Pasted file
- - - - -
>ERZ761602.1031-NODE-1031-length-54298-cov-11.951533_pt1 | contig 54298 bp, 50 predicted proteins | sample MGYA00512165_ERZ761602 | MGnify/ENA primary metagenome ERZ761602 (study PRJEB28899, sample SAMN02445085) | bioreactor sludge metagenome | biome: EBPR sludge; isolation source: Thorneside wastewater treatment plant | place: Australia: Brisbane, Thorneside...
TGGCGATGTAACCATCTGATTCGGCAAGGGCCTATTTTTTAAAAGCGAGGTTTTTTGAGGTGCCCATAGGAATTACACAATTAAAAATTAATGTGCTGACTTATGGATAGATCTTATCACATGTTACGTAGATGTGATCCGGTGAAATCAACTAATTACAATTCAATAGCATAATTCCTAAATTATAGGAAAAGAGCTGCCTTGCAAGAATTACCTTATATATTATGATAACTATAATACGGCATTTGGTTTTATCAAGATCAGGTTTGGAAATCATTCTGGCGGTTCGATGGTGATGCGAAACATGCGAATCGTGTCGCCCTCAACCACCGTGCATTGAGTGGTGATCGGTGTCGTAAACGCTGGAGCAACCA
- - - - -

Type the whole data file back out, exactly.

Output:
>ERZ761602.1031-NODE-1031-length-54298-cov-11.951533_pt1 | contig 54298 bp, 50 predicted proteins | sample MGYA00512165_ERZ761602 | MGnify/ENA primary metagenome ERZ761602 (study PRJEB28899, sample SAMN02445085) | bioreactor sludge metagenome | biome: EBPR sludge; isolation source: Thorneside wastewater treatment plant | place: Australia: Brisbane, Thorneside...
TGGCGATGTAACCATCTGATTCGGCAAGGGCCTATTTTTTAAAAGCGAGGTTTTTTGAGGTGCCCATAGGAATTACACAATTAAAAATTAATGTGCTGACTTATGGATAGATCTTATCACATGTTACGTAGATGTGATCCGGTGAAATCAACTAATTACAATTCAATAGCATAATTCCTAAATTATAGGAAAAGAGCTGCCTTGCAAGAATTACCTTATATATTATGATAACTATAATACGGCATTTGGTTTTATCAAGATCAGGTTTGGAAATCATTCTGGCGGTTCGATGGTGATGCGAAACATGCGAATCGTGTCGCCCTCAACCACCGTGCATTGAGTGGTGATCGGTGTCGTAAACGCTGGAGCAACCA